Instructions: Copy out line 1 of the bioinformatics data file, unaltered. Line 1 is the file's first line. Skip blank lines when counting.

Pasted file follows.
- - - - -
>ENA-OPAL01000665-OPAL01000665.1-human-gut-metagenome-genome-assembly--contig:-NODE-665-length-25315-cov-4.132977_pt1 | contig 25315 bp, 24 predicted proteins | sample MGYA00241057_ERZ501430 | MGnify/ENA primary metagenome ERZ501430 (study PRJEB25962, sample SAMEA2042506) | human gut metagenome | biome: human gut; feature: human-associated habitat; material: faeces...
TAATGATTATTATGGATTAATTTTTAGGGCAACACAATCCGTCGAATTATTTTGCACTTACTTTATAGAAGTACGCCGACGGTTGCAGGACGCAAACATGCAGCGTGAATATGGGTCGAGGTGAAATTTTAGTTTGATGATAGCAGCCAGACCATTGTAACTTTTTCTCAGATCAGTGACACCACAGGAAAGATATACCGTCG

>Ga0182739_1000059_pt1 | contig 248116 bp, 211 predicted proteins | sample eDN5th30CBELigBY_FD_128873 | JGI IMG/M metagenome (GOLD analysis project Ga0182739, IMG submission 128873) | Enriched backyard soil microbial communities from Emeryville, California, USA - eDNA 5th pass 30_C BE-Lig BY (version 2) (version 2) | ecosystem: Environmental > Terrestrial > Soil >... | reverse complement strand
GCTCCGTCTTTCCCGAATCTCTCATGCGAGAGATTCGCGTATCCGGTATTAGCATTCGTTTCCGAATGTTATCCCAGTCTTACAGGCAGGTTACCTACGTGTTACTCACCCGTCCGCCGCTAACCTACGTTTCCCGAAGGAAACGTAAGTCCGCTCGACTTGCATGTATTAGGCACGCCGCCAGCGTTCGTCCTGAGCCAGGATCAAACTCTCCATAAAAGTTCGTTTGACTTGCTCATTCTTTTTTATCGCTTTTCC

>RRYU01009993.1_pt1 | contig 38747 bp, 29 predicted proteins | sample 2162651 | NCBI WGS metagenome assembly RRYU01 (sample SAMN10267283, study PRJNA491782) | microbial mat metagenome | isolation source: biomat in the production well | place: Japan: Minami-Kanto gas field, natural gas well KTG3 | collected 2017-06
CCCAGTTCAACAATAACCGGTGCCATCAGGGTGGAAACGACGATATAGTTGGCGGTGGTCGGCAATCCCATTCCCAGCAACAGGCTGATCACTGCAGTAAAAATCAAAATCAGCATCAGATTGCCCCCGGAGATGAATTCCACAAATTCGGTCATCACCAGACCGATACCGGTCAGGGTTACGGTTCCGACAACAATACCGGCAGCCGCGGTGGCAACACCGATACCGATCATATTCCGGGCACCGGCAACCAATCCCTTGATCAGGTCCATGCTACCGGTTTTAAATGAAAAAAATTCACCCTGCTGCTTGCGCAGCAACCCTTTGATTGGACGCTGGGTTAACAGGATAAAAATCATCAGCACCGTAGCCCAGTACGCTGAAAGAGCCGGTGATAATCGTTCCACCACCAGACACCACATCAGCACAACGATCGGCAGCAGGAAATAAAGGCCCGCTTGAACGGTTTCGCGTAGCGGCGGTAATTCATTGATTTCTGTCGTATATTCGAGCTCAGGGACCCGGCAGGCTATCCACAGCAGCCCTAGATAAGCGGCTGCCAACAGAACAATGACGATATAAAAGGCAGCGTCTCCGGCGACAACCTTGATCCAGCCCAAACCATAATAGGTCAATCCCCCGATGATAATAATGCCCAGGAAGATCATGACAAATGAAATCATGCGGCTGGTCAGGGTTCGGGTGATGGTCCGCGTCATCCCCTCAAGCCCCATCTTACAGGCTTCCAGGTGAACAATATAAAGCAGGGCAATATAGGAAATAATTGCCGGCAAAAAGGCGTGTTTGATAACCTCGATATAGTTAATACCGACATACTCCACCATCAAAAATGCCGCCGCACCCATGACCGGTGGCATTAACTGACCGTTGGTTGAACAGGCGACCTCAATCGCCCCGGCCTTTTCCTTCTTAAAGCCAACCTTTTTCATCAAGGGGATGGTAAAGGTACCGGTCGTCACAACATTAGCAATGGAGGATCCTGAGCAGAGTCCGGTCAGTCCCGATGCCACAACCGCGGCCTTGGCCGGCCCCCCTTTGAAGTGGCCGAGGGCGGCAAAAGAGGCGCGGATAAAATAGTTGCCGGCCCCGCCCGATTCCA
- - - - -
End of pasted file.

>ENA-OPAL01000665-OPAL01000665.1-human-gut-metagenome-genome-assembly--contig:-NODE-665-length-25315-cov-4.132977_pt1 | contig 25315 bp, 24 predicted proteins | sample MGYA00241057_ERZ501430 | MGnify/ENA primary metagenome ERZ501430 (study PRJEB25962, sample SAMEA2042506) | human gut metagenome | biome: human gut; feature: human-associated habitat; material: faeces...